John, my step brother, is stood talking to a customer by the doorway replete in his pork-pie hat.
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I had a bit of time to get out and do some sketches in the last few days. This one is a view from Bexhill to Hastings, in the distance, on a bright summer’s evening after the dark clouds had passed.
This is one from Hastings of an old lighthouse ( built around 1850 to replace an earlier one) which stands on the West Hill over the beach where they pull the fishing boats up on. There is also another light below it on the beach. The idea is returning boats line the upper and lower lights up as they approach the beach which means they have a safe passage past the submerged rocks. Now they beach on a different location and this lighthouse is redundant.
Here is one of the fishing boats on the beach waiting for the tide or fish quotas to reset before setting off again.
Another plein air painting I was forced to complete at home. It was nearly done when my stool started making strange noises underneath me so I stood up and it fell apart at my feet. As the place was covered in sheep droppings I decided to pack up and continue our walk up the hill and on to Cooden.
The day before I had gone to Hastings and walked to Fairlight where this row of coastguard cottages stand on top of the cliff at the highest point. I left out the radio and communications mast and hid the large radar behind the bushes on the right. I certainly wouldnt like to live there with the houses being continually bombarded by large doses of radio waves even though they are relatively low frequency.
Here are a couple of sketches I am less happy with. The one above is of Ecclesbourne Glen a deep ravine on the sandstone cliffs east of Hastings. The hillside is covered in a mass of amorphous vegetation which I knew was a bad thing to try to paint but I have a long affinity with the topography, having run it many times in my youth before heading off on the run along the cliff-top path to the next ravine and another lung-bursting descent and climb.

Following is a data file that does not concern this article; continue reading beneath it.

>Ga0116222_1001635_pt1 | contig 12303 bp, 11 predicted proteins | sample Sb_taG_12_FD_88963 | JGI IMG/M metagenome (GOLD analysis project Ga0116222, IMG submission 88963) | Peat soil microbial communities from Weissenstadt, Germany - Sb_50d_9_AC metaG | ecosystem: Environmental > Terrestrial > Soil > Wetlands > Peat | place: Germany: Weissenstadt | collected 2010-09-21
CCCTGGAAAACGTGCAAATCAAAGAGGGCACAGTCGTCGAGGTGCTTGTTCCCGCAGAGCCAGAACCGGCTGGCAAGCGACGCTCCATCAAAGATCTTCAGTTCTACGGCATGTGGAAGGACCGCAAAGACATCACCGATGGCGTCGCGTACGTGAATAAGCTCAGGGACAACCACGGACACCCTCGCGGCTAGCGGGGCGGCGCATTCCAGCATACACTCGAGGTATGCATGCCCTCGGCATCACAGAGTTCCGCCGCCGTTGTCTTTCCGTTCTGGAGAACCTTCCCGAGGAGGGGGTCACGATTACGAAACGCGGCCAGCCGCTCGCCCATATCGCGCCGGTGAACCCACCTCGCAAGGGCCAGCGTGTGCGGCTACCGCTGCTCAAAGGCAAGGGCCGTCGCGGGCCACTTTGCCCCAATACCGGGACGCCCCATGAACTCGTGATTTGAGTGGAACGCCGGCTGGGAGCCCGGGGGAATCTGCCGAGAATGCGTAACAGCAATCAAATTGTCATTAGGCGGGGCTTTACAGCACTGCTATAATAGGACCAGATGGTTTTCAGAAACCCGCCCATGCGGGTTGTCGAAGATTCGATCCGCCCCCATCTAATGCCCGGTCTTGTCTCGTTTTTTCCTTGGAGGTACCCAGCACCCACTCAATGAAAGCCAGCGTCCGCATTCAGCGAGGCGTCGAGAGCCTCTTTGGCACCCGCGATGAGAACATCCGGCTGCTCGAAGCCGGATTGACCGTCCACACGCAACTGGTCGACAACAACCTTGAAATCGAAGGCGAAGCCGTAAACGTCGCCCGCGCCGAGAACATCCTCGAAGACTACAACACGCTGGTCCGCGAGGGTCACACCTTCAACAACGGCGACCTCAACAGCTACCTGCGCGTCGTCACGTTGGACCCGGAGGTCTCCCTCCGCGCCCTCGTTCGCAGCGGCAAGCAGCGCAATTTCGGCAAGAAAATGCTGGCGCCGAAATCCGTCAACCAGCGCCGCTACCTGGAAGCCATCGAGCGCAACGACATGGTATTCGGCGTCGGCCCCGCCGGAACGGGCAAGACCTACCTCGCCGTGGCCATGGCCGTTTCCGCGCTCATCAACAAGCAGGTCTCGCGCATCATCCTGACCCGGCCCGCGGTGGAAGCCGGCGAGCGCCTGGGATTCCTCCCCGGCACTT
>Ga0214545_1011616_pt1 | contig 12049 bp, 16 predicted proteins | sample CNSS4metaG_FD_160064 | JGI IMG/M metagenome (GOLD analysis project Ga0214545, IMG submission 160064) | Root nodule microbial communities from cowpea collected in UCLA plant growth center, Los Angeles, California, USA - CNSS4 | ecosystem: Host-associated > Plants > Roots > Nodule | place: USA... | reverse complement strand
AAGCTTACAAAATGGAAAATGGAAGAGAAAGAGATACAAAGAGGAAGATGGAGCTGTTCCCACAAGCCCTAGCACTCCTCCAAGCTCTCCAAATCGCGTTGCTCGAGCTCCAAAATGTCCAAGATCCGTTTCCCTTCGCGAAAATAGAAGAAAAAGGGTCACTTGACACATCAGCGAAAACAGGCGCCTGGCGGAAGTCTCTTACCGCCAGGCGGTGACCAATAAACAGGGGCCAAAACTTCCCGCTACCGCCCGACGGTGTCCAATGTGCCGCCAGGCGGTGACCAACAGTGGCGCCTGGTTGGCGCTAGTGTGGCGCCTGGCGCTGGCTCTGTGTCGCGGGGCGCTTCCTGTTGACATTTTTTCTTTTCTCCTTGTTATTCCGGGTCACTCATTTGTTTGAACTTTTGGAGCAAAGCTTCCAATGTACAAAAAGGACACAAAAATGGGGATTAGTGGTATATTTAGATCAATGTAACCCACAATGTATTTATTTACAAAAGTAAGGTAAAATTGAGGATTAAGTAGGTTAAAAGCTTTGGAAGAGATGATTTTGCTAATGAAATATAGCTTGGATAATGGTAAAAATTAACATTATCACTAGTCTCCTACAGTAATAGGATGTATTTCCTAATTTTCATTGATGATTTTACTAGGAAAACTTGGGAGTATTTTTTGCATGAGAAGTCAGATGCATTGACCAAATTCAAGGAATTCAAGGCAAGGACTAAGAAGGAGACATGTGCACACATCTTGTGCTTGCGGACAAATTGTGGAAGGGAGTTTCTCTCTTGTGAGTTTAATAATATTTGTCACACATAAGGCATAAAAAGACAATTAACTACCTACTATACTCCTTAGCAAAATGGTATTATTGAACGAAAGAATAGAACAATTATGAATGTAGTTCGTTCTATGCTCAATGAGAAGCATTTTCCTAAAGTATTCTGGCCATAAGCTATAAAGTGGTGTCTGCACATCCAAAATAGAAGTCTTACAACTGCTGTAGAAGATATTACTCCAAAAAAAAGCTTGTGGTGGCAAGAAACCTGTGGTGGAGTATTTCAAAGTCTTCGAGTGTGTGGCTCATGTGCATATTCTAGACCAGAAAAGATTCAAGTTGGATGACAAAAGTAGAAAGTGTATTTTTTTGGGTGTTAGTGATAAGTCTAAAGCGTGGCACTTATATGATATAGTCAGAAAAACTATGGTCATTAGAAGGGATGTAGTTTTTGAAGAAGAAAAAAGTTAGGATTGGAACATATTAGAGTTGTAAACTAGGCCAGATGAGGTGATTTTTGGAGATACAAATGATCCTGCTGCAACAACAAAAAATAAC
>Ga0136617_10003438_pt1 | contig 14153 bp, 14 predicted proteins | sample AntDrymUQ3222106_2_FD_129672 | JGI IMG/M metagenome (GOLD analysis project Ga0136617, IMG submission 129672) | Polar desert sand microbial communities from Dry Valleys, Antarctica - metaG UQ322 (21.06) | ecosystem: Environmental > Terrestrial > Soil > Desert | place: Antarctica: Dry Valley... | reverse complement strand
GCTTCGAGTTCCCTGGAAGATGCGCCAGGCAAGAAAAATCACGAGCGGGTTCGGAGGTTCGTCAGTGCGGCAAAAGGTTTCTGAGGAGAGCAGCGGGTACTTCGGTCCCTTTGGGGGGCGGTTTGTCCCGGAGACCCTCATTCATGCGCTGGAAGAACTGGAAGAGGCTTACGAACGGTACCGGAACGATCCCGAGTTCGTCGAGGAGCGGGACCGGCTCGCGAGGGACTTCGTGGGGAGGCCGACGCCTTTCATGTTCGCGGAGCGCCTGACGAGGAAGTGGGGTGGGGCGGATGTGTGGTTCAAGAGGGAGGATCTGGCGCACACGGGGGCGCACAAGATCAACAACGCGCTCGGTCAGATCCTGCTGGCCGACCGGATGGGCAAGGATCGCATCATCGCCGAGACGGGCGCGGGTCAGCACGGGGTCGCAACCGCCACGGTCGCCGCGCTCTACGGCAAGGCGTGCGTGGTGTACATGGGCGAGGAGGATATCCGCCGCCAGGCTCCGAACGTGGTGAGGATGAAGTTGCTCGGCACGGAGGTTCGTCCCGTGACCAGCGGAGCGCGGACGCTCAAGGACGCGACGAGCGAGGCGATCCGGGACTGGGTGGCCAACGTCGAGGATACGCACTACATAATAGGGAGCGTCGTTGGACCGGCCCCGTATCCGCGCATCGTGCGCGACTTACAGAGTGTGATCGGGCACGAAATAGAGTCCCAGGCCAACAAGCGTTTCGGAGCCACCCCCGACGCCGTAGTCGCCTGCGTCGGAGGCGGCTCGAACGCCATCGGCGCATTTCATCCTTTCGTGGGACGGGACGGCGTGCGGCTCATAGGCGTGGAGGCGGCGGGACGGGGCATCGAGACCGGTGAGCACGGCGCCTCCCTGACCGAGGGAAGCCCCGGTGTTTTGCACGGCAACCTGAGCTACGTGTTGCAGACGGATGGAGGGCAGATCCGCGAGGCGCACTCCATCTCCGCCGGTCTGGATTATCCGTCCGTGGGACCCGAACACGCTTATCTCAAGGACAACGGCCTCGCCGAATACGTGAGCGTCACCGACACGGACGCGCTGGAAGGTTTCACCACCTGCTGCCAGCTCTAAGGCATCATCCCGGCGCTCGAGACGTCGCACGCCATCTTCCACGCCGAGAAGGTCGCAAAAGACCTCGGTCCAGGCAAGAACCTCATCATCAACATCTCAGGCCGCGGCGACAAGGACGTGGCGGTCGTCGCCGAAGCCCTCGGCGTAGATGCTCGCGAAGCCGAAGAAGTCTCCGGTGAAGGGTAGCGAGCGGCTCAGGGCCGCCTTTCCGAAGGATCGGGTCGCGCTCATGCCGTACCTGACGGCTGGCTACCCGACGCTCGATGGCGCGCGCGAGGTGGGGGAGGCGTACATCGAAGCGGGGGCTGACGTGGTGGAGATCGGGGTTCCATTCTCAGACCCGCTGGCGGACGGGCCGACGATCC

This last one is of a newly mown field in a valley on the edge of Friston Forest. I was taken by the illumination on the row of trees at the foot of the slope. Behind is the deep valley in shade beneath the forest. I didnt do the contrast justice, but sitting in the afternoon sunshine in isolation amid the birdsong was a pleasant way of passing the afternoon.
I was cycling into Hastings, my home town, and I saw this fishing boat coming along the coast with me. I arrived at the harbour before the boat. I had my painting gear, but decided that trying to get this fast moving scene down would be too much, so instead I took some pictures, as they hauled the boat up the beach with the winch. I then walked over to the other side of the beach and painted some fishermen setting up their boat and nets. At least they stayed almost in one spot for the duration.
It was a lovely morning and I cycled back to where my dad now lives feeling I had done a bit and it still wasn’t ten o’clock.